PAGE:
18. By: Paulo R. Mota (University of Porto – School of Economics and Business); Abel L. Costa Fernandes (University of Porto – School of Economics and Business); Ana-Cristina Nicolescu (West University of Timisoara – Faculty of Economics and Business Administration)
    Abstract: The idea that the present euro-zone sovereign debt crisis was caused by structural weaknesses degenerating into fundamental macroeconomic imbalances in the peripheral countries prevails among economists and politicians alike. We use quarterly data from 2000 to 2011 from the 27 European Union countries to uncover the main factors explaining the debt to GDP ratio dynamics. We also examine three possible determinants of that crisis: i) weak fundamentals; ii) inappropriate fiscal policies adopted by the governments at the beginning of the crisis; iii) unfavorable debt dynamics due to a sharp GDP contraction, coupled with substantial increases in the interest rates on government bonds. Except for the current account to GDP ratio, we fail to find any significant relationship between the fundamentals prior to the financial crisis, and the ensuing dynamics on both public debt to GDP, and interest rates on government bonds. We also reject any association between the initial fiscal policy response to the crisis and the following debt crisis. We conclude that the immediate explanation for the adverse debt dynamics unraveling after 2007 was the sharp GDP contraction which, in turn, induced unfavorable expectations by creditors causing higher interest rates charged on peripheral countries’ debt and a liquidity crisis.
    Keywords: eurozone; macroeconomic imbalances; sovereign debt crisis
    JEL: H2 H5 H6
    Date: 2012–09
  19. By: Vespignani, Joaquin L.; Ratti, Ronald A
    Abstract: There are marked differences in the effect of increases in monetary aggregates in China, Japan and the U.S. on Euro area economic and financial variables over 1999-2012. Increases in monetary aggregates in China are associated with significant increases in the world price of commodities and with increases in Euro area inflation, industrial production and exports. Results are consistent with shocks to China‟s M2 facilitating domestic growth with expansionary consequences for the Euro area economy. In contrast, increases in monetary aggregates in Japan are associated with significant appreciation of the Euro and decreases in Euro area industrial production and exports. Production of goods highly competitive with European goods in Japan and expenditure switching in Japan are consistent with the results. U.S. monetary expansion has relatively small effects on the Euro area over this period compared to results reported in the literature for earlier sample periods.
    Keywords: International monetary transmission, China‟s monetary aggregates, Euro area Commodity prices
    JEL: E40 E42 E52 E58
    Date: 2013–04–01
  20. By: Le, Vo Phuong Mai; Meenagh, David; Minford, Patrick; Ou, Zhirong
    Abstract: We add the Bernanke-Gertler-Gilchrist model to a world model consisting of the US, the Euro-zone and the Rest of the World in order to explore the causes of the banking crisis. We test the model against linear-detrended data and reestimate it by indirect inference; the resulting model passes the Wald test only on outputs in the two countries. We then extract the model’s implied residuals on unfi…ltered data to replicate how the model predicts the crisis. Banking shocks worsen the crisis but ‘traditional’ shocks explain the bulk of the crisis; the non-stationarity of the productivity shocks plays a key role. Crises occur when there is a ‘run’ of bad shocks; based on this sample Great Recessions occur on average once every quarter century. Financial shocks on their own, even when extreme, do not cause crises — provided the government acts swiftly to counteract such a shock as happened in this sample.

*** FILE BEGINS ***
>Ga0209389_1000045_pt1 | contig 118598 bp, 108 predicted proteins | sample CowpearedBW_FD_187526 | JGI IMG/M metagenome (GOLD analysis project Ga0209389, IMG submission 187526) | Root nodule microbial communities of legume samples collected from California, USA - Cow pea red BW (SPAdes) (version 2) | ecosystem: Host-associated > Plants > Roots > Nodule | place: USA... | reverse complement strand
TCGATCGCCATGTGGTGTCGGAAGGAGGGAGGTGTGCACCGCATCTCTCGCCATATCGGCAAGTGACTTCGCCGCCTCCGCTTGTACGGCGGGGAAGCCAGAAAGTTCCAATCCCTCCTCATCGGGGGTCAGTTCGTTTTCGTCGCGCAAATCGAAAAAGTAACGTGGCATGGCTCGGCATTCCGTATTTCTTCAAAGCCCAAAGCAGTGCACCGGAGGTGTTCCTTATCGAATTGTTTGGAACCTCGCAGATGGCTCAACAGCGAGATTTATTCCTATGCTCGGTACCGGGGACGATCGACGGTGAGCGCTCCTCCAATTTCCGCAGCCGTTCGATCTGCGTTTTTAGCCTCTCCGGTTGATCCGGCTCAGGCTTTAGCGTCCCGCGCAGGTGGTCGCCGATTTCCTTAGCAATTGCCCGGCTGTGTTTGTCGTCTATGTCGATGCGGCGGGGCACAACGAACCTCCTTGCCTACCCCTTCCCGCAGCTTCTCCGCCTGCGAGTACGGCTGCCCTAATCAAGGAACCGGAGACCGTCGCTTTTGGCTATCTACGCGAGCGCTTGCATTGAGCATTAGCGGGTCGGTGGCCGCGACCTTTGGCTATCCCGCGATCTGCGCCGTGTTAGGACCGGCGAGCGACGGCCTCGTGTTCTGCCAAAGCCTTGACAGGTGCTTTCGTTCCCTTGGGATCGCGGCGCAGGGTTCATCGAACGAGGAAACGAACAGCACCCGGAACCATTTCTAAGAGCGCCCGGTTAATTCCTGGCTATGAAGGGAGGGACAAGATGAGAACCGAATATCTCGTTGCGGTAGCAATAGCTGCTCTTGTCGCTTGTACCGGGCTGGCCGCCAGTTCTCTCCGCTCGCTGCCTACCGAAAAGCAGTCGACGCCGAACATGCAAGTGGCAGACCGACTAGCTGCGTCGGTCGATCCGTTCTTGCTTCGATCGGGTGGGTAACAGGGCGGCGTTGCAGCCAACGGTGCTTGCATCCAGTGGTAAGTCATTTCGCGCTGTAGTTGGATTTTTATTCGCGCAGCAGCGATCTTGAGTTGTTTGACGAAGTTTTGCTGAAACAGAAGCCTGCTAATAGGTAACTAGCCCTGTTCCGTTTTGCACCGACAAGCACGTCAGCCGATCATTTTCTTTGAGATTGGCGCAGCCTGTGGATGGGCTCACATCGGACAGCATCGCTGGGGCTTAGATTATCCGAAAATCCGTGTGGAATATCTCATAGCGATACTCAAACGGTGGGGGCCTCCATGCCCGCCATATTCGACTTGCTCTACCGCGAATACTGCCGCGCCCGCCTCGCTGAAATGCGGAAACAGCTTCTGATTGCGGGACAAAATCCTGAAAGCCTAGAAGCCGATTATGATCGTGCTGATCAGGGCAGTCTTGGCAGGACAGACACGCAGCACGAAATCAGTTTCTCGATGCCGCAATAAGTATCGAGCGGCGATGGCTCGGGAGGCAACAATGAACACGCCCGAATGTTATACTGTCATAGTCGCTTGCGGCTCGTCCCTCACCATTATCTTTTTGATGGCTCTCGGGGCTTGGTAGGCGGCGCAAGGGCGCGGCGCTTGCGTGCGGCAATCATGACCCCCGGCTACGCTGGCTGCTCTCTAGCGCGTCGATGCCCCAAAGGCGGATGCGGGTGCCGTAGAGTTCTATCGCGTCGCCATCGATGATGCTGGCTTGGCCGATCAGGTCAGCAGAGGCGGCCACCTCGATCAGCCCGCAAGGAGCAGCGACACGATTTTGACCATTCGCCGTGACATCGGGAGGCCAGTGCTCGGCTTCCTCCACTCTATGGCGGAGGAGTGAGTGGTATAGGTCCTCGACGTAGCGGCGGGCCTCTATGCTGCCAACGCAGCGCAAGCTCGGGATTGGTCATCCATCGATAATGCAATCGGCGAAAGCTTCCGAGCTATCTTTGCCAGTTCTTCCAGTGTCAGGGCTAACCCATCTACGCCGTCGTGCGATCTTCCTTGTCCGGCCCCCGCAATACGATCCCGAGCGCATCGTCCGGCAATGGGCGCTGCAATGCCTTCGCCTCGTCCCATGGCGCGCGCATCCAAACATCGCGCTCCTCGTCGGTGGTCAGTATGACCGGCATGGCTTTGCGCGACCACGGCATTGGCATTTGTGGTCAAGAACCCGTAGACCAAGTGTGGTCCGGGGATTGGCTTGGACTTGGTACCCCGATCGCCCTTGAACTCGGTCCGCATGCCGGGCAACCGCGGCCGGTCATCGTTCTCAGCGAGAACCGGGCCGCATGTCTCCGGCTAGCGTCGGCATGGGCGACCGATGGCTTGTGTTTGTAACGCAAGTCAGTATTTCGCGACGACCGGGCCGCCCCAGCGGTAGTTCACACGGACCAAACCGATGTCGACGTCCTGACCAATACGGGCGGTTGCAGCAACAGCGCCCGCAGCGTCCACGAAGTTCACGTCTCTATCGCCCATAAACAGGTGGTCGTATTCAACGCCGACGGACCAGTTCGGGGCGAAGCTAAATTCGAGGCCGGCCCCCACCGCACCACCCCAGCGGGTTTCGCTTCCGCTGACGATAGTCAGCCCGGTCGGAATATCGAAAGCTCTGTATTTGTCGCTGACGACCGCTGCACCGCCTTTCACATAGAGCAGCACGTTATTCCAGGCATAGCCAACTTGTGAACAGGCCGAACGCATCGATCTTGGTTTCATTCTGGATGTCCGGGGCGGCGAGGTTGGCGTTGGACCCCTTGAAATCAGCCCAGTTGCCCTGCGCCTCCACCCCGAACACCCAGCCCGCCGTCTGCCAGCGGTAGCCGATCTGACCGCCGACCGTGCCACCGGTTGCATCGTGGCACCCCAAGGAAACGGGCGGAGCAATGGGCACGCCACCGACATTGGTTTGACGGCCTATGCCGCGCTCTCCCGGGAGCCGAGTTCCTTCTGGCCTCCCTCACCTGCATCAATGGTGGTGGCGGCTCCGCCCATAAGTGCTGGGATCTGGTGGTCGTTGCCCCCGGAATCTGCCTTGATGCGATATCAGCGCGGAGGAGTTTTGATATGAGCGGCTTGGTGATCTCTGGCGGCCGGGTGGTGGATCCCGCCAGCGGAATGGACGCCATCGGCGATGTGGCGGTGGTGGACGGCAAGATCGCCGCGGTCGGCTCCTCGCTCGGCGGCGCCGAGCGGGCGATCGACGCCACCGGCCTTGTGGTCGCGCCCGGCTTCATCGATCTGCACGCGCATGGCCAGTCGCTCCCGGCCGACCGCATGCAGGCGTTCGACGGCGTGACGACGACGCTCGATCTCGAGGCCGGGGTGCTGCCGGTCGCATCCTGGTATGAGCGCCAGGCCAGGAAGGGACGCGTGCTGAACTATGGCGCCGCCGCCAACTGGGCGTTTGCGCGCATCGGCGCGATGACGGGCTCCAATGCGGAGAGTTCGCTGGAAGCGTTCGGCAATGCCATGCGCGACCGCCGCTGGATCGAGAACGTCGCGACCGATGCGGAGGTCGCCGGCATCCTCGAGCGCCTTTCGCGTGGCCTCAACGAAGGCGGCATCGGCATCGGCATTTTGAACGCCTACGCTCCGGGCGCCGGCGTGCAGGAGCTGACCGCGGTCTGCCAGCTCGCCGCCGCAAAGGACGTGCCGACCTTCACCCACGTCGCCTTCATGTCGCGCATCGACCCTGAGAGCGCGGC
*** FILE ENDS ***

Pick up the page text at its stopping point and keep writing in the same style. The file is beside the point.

Keywords: Banking; DSGE; Indirect Inference
    JEL: E0
    Date: 2013–03
  21. By: James Bullard (Federal Reserve Bank of St. Louis); Jacek Suda (Banque de France - Paris School of Economics); Aarti Singh (University of Sydney); Costas Azariadis (Dept of Economics)
    Abstract: The U.S economy has accumulated in recent years seemingly excessive levels of household debt. U.S monetary policy has responded to the situation by keeping real interest rates low. Critics of the low real interest rate policy contend that such a policy helps borrowers and punishes savers, thus delaying the necessary adjustment needed to return to balanced growth. We consider a macroeconomic setting which gives voice to these concerns. In the model, lifecycle considerations lead to a natural interaction between young borrowers and middle-aged lenders. Optimism concerning future income prospects will raise borrowing, but if the optimism later turns out to be unwarranted, households will have borrowed too much. We show that, in this setting, overhang drives real interest rates up, not down, and that policy attempts to keep rates lower may drag out the necessary adjustment to the balanced growth path, and lower lifecycle welfare. We compare these findings to recent contributions on debt overhang emphasizing exogenous debt constraints due to Eggertsson and Krugman(2010) and Guerrierri and Lorenzoni(2010).
    Date: 2012
  22. By: Iwan J. Azis (Asian Development Bank Institute (ADBI))
    Abstract: To the extent that financial contagion from the United States and the euro area crisis has occurred in Asia, this paper focuses on the importance of strengthening the regional financial safety nets. By conjecturing that efforts to prevent and manage a crisis are the essence of providing such safety nets, I argue that efforts made by ASEAN+3 officials, especially in the provision of liquidity support during a crisis, are far from adequate. The collapse of Lehman Brothers in the autumn of 2008 could be a game-changer in the global financial market, making the probability of financial contagion higher than ever before. Even with improved financial conditions and stronger regulations in ASEAN+3 member countries, contagion can and will strike. Making the Chiang Mai Initiative Multilateralization more effective is therefore urgent and critical.
    Keywords: Financial Safety Nets, regional, ASEAN+3, financial contagion, Chiang Mai Innitiative
    JEL: F15 F32 F33
    Date: 2013–03